Jessica is overwhelmed with calls. With three months of backlogged checkups, the hospital is inundated with appointment requests during reopening phases. Doctors are booked for weeks. How can the hospital meet this demand and not lose clients due to delays?
A two-doctor practice typically sees 300 patients per month for preventive checkups. With a backlog of three months, you face up to 900 overdue patients. Although you won’t get 100 percent client compliance for checkups, most practices achieve 70 percent or higher. Doctors will need to see 154 patients per week for checkups, with each veterinarian averaging 14 per weekday and seven on Saturdays (half day of operation), plus sick patients, urgent care, and emergencies. Can you see the chaos? Use these strategies to clear the backlog (and save your sanity):
Go from 30- to 20-minute checkup appointments. If a doctor works 8 a.m. to 5 p.m. with an hour for lunch, he would have eight hours of outpatient exams or 16 per day for 30-minute appointments. This scheduling method only leaves two appointment slots for sick patients and won’t be enough. Shifting checkups to 20-minute slots allows for three checkups per hour or 4.6 hours of outpatient exams. The remaining 3.4 hours of outpatient exam time could be allocated to sick patients.
Immediately start a campaign to get overdue pets up to date. Focus on electronic campaigns of text, email, and app push notifications. Your client care team does not have time to make outbound calls because they’re barely keeping up with incoming calls. Send this text/app notice: “<Pet name> is past due for a checkup. We offer priority scheduling for overdue patients. Click here to book online or call (555) 555-5555.” The term “priority scheduling” is a call to action. Encourage clients to use online and app booking tools, rather than adding more call volume.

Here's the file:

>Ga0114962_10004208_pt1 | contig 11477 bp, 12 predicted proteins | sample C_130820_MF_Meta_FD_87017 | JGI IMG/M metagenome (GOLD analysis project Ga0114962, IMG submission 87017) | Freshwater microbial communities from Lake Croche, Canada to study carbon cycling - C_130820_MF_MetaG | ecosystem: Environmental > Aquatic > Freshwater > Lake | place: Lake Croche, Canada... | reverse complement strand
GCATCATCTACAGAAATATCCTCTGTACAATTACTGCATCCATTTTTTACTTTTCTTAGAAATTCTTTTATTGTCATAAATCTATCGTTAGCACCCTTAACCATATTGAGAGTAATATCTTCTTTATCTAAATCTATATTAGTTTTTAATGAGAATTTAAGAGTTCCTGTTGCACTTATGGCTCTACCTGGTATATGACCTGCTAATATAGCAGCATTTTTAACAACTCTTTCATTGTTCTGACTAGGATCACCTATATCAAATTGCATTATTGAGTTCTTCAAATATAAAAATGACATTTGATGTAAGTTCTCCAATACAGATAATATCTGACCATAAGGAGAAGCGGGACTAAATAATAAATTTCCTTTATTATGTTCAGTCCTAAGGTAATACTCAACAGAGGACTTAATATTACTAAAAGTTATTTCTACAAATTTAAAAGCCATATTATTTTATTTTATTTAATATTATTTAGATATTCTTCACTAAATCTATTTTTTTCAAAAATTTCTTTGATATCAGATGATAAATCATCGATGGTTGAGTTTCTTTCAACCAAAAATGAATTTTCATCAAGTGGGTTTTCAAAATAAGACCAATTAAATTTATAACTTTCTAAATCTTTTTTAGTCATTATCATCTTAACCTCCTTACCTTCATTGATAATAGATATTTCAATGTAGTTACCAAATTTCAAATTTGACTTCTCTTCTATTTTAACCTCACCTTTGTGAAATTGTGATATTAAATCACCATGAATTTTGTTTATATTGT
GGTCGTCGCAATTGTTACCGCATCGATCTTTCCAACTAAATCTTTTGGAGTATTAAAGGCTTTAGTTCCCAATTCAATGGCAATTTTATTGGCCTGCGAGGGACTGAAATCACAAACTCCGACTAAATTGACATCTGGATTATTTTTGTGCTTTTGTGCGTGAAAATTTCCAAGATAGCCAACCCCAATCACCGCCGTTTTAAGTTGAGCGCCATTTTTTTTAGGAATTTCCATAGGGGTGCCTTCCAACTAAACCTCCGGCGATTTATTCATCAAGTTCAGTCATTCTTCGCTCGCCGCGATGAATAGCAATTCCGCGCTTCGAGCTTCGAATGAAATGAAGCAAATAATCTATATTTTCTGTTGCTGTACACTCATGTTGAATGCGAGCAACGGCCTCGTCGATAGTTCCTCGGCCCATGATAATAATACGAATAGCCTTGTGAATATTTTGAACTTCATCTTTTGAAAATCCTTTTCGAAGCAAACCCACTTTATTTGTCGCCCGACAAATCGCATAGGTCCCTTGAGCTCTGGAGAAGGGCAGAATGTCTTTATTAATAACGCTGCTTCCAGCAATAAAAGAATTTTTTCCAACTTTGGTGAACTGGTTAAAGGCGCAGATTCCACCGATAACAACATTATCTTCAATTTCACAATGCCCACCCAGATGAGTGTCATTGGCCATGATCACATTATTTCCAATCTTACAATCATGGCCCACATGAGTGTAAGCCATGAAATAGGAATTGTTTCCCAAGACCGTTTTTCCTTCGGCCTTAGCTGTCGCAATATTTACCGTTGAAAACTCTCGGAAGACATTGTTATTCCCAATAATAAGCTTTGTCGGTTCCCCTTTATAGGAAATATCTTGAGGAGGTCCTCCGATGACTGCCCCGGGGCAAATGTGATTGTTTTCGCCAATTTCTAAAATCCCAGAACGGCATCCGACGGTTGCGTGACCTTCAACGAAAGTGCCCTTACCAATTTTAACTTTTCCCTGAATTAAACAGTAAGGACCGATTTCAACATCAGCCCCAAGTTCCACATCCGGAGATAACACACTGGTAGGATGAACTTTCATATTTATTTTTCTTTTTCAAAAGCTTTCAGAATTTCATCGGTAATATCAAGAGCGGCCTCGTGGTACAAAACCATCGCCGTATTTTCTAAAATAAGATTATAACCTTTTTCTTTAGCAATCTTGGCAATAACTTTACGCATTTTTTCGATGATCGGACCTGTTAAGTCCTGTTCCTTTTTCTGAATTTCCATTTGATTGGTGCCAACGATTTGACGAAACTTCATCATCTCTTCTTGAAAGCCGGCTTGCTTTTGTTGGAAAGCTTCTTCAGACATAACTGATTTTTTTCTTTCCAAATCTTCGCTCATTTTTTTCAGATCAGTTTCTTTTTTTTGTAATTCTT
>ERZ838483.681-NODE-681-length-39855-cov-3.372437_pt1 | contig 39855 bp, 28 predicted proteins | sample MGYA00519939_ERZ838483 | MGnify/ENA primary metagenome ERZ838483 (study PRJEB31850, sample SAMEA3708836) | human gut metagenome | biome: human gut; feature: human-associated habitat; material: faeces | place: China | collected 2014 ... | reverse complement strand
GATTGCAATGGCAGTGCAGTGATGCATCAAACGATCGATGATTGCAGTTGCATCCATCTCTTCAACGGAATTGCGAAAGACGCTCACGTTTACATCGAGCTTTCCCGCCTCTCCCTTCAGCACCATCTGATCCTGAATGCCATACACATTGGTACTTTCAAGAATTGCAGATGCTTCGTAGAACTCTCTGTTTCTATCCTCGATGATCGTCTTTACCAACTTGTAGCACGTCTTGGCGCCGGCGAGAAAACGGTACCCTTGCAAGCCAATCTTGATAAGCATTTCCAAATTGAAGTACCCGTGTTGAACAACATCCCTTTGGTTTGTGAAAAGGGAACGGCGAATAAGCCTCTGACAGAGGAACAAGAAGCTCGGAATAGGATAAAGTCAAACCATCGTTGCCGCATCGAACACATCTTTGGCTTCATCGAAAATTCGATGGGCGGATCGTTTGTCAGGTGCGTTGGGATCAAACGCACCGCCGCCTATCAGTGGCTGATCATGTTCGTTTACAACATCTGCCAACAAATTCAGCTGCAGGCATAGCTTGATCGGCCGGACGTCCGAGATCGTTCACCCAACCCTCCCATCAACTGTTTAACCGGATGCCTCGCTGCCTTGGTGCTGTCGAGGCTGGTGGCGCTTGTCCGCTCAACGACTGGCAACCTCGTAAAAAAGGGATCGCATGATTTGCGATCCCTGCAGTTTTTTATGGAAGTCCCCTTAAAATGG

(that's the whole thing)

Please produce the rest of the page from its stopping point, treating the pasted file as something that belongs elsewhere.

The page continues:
For email campaigns, use a powerful subject line such as “<Pet name> is overdue for a checkup | Get priority scheduling.” Health-care emails have a33 percent open rate, so an attention-grabbing subject line is key.1 Put the pet’s name in the subject line and “priority scheduling” to create a sense of urgency. The body of your email would state: “<Pet name> was due for preventive care when local guidelines limited us to urgent care and emergencies. We can now see preventive appointments and urgently need to get <pet name> up to date. We don’t want to risk exposure to rabies, parvovirus, or parasites. We are offering priority scheduling for overdue patients. Click here to book online or call (555) 555-5555.”
Veterinarians are reporting spikes in canine parvovirus cases. Unvaccinated dogs and puppies younger than four months are at greatest risk for this deadly and highly contagious virus, according to the American Veterinary Medical Association (AVMA).2